Opinion

Now’s the time to forage native and non-native edibles

As the big leaf maple pollen settles in a fine layer of yellow dust on everything, it signals that the cornucopia of spring edibles has arrived.

This week I collected the new growth of salmonberry, red huckleberry, Indian plum, sweet ciceley, heal all, nettle, bittercress, violet and miners lettuce, chopping it all up finely into a salad bowl. I then garnished it with the flower petals of salmonberry, Oregon grape and dandelion and sprinkled some homemade rose-pink nettle vinegar and nettle gomasio over the top.

The result was not only delicious but vitamin- and mineral-packed as well.

From a forager’s standpoint, this is as good as it gets!

The most prominently displayed wild edible these days is the much-maligned dandelion. Its bright yellow sunflower face lights up lawns, and yet it is vigorously eradicated and bad-mouthed. The irony here is that the plant was intentionally brought to this continent by early Europeans because of its wide use as a spring green and as a potent medicinal.

I recommend leaving a few in your garden, since it is beneficial to your other plants; its long tap root is designed to draw deep soil minerals to the surface for other plants to access.

The fresh leaves of dandelion have always been a popular salad green, although some find them too bitter. This bitterness stimulates the liver functioning, but the taste can be disguised by chopping it finely and mixing it in with other greens.

The leaves provide high amounts of Vitamin A, Vitamin B-complex, Vitamin C and the minerals iron, calcium, potassium and copper.

Fresh dandelion leaves can also be brewed into a nutritious spring tonic or blended with tomato juice and spices for a non-alcoholic cocktail. Picking the leaves of any plant before the plant flowers reduces its bitter flavor.

Dandelion root teas and tinctures are recommended by naturopaths for hepatitis, anemia, cirrhosis and gallstones. It is a diuretic, promoting the elimination of excess fluids and toxics. It is also slightly laxative and recommended for treating constipation. The roots can also be roasted in the oven until barely crunchy and then boiled in water for a delicious nutty-flavored drink.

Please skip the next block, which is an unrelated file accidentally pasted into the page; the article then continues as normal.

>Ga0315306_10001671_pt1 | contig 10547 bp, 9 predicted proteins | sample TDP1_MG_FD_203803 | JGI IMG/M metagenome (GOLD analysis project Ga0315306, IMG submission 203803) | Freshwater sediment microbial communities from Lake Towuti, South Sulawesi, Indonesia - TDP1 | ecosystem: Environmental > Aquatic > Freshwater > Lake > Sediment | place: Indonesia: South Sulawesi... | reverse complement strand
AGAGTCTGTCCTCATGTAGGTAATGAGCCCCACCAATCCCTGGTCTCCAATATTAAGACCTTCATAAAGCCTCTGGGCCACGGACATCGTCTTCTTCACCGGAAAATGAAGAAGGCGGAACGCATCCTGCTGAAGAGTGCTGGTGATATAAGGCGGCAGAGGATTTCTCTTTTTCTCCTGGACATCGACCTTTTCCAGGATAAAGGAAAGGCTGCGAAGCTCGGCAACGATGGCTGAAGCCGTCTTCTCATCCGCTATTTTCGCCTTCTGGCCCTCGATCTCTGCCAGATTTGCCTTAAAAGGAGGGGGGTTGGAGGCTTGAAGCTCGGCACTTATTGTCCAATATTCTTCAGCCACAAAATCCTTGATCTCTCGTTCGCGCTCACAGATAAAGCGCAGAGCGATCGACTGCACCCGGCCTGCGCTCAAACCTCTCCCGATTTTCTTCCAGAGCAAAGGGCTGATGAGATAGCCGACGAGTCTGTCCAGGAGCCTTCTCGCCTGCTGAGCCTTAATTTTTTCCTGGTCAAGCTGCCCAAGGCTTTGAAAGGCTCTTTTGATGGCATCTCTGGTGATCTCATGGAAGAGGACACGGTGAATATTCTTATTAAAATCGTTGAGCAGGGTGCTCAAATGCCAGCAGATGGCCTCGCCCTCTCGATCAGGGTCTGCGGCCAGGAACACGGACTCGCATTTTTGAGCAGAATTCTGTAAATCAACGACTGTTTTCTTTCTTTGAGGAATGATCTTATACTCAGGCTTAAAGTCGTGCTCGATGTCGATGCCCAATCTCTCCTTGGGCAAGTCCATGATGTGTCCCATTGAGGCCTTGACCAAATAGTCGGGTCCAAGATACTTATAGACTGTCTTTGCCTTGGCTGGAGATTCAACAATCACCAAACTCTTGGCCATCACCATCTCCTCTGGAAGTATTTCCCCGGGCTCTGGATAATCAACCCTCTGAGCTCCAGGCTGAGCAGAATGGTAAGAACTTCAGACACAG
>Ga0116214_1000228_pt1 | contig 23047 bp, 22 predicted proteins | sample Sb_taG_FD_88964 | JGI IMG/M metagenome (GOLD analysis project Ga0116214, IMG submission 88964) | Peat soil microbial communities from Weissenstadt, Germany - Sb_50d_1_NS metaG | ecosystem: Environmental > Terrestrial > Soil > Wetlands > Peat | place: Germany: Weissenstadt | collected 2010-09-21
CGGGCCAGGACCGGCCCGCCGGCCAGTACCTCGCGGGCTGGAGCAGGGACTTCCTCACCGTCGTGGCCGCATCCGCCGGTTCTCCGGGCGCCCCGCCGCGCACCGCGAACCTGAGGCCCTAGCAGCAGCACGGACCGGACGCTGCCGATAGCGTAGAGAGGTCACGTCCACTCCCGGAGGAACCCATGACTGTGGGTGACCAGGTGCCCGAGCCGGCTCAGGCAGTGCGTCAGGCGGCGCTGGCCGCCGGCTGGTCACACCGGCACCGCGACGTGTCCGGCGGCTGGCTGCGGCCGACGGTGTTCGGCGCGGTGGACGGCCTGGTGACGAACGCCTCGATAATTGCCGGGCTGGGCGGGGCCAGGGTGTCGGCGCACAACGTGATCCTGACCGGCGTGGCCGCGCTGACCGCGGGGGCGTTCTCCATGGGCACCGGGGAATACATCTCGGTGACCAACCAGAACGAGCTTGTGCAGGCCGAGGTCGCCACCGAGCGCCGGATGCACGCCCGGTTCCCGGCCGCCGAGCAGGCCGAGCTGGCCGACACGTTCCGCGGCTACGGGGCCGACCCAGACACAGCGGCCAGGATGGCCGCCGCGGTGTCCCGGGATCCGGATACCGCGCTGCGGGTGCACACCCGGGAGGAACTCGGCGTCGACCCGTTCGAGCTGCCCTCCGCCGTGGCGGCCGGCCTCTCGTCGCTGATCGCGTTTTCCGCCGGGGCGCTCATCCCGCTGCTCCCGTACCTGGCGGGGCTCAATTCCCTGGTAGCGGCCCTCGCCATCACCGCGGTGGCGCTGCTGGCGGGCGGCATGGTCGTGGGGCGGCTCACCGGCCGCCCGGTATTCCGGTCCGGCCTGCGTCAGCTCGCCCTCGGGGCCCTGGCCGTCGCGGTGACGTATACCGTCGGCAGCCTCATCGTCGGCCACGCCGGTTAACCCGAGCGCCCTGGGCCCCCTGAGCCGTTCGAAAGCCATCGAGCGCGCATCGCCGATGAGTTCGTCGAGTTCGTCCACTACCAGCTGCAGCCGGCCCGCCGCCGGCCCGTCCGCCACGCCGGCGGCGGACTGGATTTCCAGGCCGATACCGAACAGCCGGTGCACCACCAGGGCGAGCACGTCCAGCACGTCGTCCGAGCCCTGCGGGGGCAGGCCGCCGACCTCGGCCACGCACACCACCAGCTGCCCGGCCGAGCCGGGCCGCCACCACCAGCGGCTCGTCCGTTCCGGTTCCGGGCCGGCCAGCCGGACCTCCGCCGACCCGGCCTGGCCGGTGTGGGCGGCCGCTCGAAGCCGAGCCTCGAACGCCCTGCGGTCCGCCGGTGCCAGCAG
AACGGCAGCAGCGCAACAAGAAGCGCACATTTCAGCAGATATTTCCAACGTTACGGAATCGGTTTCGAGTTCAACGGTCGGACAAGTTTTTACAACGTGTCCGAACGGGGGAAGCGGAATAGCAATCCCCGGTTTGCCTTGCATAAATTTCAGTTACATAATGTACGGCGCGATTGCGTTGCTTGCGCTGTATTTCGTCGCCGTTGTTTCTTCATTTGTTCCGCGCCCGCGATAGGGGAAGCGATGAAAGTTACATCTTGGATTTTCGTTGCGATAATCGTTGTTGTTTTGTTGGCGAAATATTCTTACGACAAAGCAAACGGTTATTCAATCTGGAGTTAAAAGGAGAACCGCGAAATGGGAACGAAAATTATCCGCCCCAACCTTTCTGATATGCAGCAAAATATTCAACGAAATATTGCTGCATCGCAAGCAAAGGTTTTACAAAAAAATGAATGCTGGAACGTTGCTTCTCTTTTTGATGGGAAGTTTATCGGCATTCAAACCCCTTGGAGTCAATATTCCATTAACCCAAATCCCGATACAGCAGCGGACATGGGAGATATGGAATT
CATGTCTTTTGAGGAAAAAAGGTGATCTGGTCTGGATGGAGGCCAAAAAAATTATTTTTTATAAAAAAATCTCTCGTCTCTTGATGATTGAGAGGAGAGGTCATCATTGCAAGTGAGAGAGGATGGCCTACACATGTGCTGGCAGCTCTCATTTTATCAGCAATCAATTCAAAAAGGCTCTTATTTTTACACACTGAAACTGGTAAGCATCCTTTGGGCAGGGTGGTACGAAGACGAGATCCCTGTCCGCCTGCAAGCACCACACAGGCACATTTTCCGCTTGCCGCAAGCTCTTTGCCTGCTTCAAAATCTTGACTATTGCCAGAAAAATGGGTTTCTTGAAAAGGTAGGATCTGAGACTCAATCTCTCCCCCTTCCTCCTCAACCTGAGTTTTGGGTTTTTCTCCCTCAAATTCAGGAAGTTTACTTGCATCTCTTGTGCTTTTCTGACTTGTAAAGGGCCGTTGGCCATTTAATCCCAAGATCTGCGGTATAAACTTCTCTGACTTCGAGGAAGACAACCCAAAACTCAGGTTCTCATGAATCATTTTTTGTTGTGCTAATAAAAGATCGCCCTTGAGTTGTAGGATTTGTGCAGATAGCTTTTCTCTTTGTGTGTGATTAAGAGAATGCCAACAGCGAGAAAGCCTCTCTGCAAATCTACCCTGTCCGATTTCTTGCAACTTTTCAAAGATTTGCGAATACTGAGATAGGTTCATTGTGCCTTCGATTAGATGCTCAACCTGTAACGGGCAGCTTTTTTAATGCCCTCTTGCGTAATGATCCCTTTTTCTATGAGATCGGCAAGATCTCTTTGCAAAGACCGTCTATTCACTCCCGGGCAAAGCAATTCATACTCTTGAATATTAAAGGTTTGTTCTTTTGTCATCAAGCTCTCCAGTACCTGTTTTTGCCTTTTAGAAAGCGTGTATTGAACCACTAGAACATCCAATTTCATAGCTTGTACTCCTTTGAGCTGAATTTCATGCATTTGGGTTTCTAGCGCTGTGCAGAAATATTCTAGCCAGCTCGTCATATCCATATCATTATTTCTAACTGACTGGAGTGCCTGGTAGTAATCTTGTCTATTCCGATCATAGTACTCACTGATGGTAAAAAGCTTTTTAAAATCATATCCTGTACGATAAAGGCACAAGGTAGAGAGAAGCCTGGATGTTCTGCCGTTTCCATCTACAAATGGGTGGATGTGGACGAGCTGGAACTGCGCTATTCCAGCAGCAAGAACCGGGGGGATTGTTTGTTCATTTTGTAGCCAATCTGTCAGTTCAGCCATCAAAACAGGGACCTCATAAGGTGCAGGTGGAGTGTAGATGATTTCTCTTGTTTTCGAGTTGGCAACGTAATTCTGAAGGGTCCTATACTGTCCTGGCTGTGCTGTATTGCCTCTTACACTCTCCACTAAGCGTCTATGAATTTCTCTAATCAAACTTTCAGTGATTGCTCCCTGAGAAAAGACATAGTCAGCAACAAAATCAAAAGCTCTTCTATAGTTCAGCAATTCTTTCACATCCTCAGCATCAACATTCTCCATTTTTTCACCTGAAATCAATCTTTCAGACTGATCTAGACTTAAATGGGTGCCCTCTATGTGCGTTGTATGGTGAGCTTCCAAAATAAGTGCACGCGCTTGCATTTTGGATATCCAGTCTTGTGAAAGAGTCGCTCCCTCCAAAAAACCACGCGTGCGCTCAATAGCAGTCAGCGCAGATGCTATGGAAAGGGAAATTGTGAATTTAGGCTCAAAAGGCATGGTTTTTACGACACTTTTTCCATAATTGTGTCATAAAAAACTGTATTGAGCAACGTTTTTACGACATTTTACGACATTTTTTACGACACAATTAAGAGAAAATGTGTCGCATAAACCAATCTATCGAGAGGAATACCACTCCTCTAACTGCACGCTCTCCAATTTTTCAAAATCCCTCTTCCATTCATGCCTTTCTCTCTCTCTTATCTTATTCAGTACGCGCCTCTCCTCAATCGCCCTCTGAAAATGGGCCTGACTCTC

The brilliant yellow flowers are said to be an antidote for depression and have been historically made into wine and beer.

Another plant that has everyone talking now is the nettle. Although nettle is not native, it is considered naturalized since it was brought to this continent more than 600 years ago. The fresh young plant is a delicious edible and when lightly steamed loses all evidence of its sting. It is loaded with vitamins A and C, and fresh nettle leaf juice is an excellent source of amino acids, calcium, iron and magnesium.

Dried nettles are 40 percent protein by weight. I make fresh nettle pesto, dried nettle gomasio (seasoning salt), nettle vinegar, nettle beer and nettle soup. A friend just told me that a sip of the nettle vinegar helps relieve his symptoms of seasonal allergies.

A wild nettle patch indicates rich soil. High in nitrogen, it makes an excellent addition to your compost pile. Nettle tea is a great fertilizer for house and garden plants. Growth of tomatoes and strawberries is said to be enhanced by proximity to nettles.

This time of year, when plants in the garden are mere shoots, the wild forests around us are providing a diverse and nutritious bounty. Almost every native plant in our Vashon forests is edible, and foraging as you walk provides a mega-dose of natural vitamins and minerals.

— Erin Kenny is director of the nonprofit Cedarsong Nature School. She can be reached at cedarsongnatureschool.org.

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